Probably due to a slight shift in student density, the Spruce Flats School was dismantled and relocated to the east end of the current picnic area in 1917. Manuel Ledbetter donated land for this relocation, perhaps influenced to do so by the existence of several “school-age” children. Golden Williams was the teacher in 1921 with 20 pupils and boarded with Little Dan Myers. His daughter, Clemmie Myers, treasured the school bell given as a gift by Ms. Williams. Flora Myers received $60 per month for the 1923-24 term and $65 per month for the 1924-25 term. Other teachers were Louise Trotter, Pearlie Caylor and Nellie Williams.
The Spruce Flats School closed in 1930 due to a much reduced number of students. The few remaining students suffered a lengthy commute to the Consolidated School for their continuing education. “Go west young man!” was an expression which really applied to those youngsters.
“Consolidation” oftentimes promotes efficiencies and progress. Perhaps these were motivations for combining the Upper School and the Lower School into the Cades Cove Consolidated School in 1915. The site chosen, probably not without a lively community debate, was just east of the Primitive Baptist Church on four acres of property donated by Witt Shields. Always an innovator and progressive community leader, Shields piped water to the Consolidated School from his home and was among those who lobbied unsuccessfully to establish a Cades Cove High School.
The provision of the Consolidated School prompted the Maryville Times to report the school was “ modernly built, modernly lighted and heated, with water from a mountain spring and with educational advantages equal to those of boys and girls in the towns...a splendid example which others would do well to emulate.” The Maryville Enterprise labeled the Cades Cove community as “the most progressive people in the county.”
Envisioned as somewhat of a community center, the frame construction included two floors with the upper level serving as a chapel, assembly area and basketball court. Weather damage from an early summer storm in 1925 resulted in loss of the upper floor resulting in a residual three room, one level school house. Baseball was a popular sport in the Cove. A fine ball field provided recess enjoyment but the other Cove schools were too small for inter-Cove competition. Hoops for basketball were affixed to nearby sturdy oaks. Lunches were eaten outside, weather permitting, where family units would gather around their favorite “eating tree”.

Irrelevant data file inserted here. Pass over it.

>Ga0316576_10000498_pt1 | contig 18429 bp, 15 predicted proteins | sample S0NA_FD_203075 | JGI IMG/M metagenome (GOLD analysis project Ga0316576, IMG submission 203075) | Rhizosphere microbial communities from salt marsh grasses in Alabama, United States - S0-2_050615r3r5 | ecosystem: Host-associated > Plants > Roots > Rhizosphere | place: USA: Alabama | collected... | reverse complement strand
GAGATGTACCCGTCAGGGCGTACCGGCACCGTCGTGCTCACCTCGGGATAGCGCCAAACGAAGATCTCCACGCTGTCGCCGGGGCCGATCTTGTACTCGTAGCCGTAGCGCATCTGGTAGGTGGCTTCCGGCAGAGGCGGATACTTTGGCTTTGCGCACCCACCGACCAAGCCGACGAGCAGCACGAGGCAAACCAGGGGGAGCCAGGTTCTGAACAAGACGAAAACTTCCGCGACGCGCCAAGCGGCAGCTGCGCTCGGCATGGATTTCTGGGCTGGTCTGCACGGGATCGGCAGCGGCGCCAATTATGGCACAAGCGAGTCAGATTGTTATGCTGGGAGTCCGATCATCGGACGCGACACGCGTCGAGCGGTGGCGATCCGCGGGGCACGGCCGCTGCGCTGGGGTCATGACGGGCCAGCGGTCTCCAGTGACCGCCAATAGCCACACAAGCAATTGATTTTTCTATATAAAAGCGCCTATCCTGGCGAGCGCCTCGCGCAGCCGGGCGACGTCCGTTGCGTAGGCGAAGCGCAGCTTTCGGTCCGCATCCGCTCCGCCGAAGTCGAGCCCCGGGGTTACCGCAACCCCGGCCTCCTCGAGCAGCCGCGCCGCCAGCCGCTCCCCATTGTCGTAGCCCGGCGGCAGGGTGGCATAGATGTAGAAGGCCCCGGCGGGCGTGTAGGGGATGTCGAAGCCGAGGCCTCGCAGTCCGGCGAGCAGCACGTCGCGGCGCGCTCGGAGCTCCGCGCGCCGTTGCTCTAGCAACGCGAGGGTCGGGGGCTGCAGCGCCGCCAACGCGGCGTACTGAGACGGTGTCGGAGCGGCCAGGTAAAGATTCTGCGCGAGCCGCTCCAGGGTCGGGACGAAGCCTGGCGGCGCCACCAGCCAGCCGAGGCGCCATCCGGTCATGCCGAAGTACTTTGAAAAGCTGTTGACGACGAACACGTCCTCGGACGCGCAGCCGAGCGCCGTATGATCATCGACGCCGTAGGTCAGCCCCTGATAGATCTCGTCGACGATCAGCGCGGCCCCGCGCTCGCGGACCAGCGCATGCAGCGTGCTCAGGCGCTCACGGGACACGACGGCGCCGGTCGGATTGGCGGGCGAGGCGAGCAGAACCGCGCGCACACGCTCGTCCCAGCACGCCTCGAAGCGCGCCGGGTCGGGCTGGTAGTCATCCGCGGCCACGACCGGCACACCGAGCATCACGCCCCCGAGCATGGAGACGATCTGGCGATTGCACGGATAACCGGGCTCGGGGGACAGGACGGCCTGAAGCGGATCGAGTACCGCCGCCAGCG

Dedicated teachers administered to the students, traveling to the Cove under rather arduous condition. Angie Caylor Myers recalled that “In 1920, I rode a horse over the old Cades Cove Road, by way of Rich Gap, into Cades Cove to teach my first school.” She also recalls that all of the rooms were not needed for use and that the school term was only five months in length, being completed before Christmas. Some of her students were Amy Burchfield, Flora Gregory, Angeline Brown, Ella Myers, Lucille Oliver, Lester Shields, Kermit Caughron, Randolph Shields, Wayne Oliver and Labe Gregory. Teachers frequently boarded with Witt Shields and other families.
The Consolidated School was scheduled to operate in 1937 but, after much debate between the community and the Blount County School Board, poor building conditions caused by inadequate maintenance resulted in transfer of the students to the Cable School. The Consolidated School closed after twenty years of Cades Cove community service.
Consolidated School Teachers 1920-21John E. Shields, Angie Caylor Myers, Mrs. Crockett Emert 1921-23John Elmer Shields 1923-24George Myers, Lille Myers 1924-25George Myers, Kathryn Pryor 1925-26Jessie Williams, Kathleen Post 1926-27Lela Clabough, Kathleen Post 1929-30Grace Lequire, Nina Abbott 1930-31Grace Lequire, Anne Headrick 1933-35Ernest Tipton, Nina Abbott